Now you might be thinking that smoother surface finishes on the cylinder wall must be the answer, but a certain amount of roughness is needed.
Just like the deck on the block, the cylinder walls need roughness to hold the oil. Because the oil is fluid and not a stationary gasket, the roughness on the cylinder wall retains the oil so it can function as that gasket to assist with ring seal.
I experienced this first hand back when the NASCAR and NHRA ProStock teams began to experiment with mirror smooth bore finishes. The idea was to reduce friction, but these super smooth bores didn’t retain enough oil. As a result, blow-by increased and crankcase vacuum decreased. In an effort to fix the problem, higher viscosity oils were employed, but the increased fluid drag off-set any reduced friction due to the smoother cylinder wall finish.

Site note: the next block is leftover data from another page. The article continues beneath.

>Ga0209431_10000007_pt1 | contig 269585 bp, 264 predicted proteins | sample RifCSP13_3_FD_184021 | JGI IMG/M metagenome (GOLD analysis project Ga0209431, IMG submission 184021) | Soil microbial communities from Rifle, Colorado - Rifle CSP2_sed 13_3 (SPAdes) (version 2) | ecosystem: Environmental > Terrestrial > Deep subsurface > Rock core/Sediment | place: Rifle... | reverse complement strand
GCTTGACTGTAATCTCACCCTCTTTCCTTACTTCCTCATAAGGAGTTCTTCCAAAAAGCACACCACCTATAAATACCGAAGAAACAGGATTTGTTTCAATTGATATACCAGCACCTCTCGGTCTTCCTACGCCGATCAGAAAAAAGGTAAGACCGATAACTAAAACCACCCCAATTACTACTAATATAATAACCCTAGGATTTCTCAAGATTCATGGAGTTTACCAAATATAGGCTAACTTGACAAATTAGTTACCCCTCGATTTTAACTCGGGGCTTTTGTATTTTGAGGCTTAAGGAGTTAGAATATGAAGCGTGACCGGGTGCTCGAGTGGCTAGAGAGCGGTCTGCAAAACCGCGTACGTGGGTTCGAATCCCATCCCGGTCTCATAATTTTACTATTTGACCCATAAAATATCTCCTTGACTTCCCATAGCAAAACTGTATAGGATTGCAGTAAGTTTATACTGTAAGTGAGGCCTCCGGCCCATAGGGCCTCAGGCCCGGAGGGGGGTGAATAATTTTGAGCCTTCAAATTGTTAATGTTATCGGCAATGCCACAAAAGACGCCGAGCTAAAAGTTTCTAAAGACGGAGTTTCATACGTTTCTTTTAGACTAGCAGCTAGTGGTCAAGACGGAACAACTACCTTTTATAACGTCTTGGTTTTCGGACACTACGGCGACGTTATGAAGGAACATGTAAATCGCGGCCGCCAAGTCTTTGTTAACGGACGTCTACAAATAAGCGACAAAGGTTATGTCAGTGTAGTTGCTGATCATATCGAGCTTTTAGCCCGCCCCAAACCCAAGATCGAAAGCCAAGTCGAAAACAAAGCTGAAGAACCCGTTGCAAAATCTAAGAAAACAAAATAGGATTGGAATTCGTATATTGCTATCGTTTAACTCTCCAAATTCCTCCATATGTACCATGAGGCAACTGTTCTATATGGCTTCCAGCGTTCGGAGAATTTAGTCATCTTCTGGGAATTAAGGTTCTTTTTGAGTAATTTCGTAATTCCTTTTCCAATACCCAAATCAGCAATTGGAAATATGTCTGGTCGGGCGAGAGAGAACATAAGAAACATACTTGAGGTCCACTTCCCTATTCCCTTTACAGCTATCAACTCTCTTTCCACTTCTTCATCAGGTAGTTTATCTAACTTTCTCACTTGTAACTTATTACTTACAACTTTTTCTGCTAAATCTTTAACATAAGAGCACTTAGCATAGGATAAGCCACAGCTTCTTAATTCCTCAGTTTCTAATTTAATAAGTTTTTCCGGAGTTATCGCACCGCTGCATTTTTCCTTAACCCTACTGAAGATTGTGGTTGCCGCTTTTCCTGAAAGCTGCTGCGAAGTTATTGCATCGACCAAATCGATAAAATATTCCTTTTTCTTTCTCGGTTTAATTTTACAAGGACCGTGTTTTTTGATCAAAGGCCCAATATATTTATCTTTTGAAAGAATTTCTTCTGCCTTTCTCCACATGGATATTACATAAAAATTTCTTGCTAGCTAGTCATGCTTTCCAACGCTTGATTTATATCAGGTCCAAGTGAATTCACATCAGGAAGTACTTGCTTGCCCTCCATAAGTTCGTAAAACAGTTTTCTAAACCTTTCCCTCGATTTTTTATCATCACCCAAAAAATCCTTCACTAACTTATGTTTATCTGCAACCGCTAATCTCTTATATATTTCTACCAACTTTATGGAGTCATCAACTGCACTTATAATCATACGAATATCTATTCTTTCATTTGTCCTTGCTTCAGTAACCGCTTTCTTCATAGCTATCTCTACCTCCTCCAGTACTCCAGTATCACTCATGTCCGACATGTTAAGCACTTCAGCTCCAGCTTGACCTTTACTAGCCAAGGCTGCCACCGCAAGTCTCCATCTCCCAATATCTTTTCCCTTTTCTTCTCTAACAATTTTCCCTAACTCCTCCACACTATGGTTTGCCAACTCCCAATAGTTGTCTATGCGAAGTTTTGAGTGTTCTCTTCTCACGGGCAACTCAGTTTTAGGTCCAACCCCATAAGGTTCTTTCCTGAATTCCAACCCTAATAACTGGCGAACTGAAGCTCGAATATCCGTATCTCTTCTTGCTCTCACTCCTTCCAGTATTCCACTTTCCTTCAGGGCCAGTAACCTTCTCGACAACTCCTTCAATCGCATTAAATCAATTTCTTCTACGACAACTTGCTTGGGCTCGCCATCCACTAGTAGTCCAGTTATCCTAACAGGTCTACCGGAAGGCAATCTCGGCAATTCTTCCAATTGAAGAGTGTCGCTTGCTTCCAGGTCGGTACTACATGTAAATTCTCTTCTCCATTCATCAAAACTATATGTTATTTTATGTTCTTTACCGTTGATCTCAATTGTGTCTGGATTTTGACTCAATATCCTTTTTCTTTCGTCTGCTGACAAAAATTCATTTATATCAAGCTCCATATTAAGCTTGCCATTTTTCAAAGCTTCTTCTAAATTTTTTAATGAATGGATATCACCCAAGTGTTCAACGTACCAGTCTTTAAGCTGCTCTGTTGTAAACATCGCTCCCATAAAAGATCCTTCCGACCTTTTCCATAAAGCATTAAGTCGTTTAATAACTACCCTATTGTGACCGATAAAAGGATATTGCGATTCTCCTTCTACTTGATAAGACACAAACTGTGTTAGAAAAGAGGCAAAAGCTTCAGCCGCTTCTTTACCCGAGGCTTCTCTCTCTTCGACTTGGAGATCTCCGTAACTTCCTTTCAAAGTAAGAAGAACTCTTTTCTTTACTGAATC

In the end, getting the correct plateau finish was the best answer. Smooth on top, but with deep valleys to hold the oil.
Now you might we thinking to yourself, I’ve never had any problems getting my engines to seal up, so why even worry with plateau finishing.
Well, the traditional honing and finishing techniques tend to leave a rougher surface, which is good for retaining oil. However, the peaks from those rougher surfaces can wear the face of the ring faster, especially with the softer molybdenum face coatings.
While Moly is great at holding oil - it has more porosity than PVD coatings - it is softer, so it will wear faster than a PVD coating. When combined with a rougher cylinder wall finish, a Moly faced ring will break-in quicker, but it will also wear out faster, especially with low lubricity fuels like Methanol and E85.